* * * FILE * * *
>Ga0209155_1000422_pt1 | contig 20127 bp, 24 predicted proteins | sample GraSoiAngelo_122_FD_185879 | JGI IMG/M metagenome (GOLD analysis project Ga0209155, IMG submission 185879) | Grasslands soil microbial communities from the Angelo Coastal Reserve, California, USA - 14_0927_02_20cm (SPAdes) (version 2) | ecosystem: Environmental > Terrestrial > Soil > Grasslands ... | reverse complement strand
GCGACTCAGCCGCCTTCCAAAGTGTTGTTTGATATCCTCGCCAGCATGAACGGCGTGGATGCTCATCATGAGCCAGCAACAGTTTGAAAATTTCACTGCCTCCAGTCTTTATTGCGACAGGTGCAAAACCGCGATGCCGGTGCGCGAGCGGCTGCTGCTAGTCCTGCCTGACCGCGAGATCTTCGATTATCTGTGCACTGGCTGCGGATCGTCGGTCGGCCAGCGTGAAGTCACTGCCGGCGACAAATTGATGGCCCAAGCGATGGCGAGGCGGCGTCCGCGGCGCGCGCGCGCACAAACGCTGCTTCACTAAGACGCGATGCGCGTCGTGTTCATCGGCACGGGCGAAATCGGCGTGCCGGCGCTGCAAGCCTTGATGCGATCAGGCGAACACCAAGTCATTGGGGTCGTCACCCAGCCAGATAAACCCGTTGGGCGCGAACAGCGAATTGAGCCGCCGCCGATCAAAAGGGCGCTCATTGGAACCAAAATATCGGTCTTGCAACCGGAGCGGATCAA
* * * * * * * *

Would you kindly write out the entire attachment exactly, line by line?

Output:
>Ga0209155_1000422_pt1 | contig 20127 bp, 24 predicted proteins | sample GraSoiAngelo_122_FD_185879 | JGI IMG/M metagenome (GOLD analysis project Ga0209155, IMG submission 185879) | Grasslands soil microbial communities from the Angelo Coastal Reserve, California, USA - 14_0927_02_20cm (SPAdes) (version 2) | ecosystem: Environmental > Terrestrial > Soil > Grasslands ... | reverse complement strand
GCGACTCAGCCGCCTTCCAAAGTGTTGTTTGATATCCTCGCCAGCATGAACGGCGTGGATGCTCATCATGAGCCAGCAACAGTTTGAAAATTTCACTGCCTCCAGTCTTTATTGCGACAGGTGCAAAACCGCGATGCCGGTGCGCGAGCGGCTGCTGCTAGTCCTGCCTGACCGCGAGATCTTCGATTATCTGTGCACTGGCTGCGGATCGTCGGTCGGCCAGCGTGAAGTCACTGCCGGCGACAAATTGATGGCCCAAGCGATGGCGAGGCGGCGTCCGCGGCGCGCGCGCGCACAAACGCTGCTTCACTAAGACGCGATGCGCGTCGTGTTCATCGGCACGGGCGAAATCGGCGTGCCGGCGCTGCAAGCCTTGATGCGATCAGGCGAACACCAAGTCATTGGGGTCGTCACCCAGCCAGATAAACCCGTTGGGCGCGAACAGCGAATTGAGCCGCCGCCGATCAAAAGGGCGCTCATTGGAACCAAAATATCGGTCTTGCAACCGGAGCGGATCAA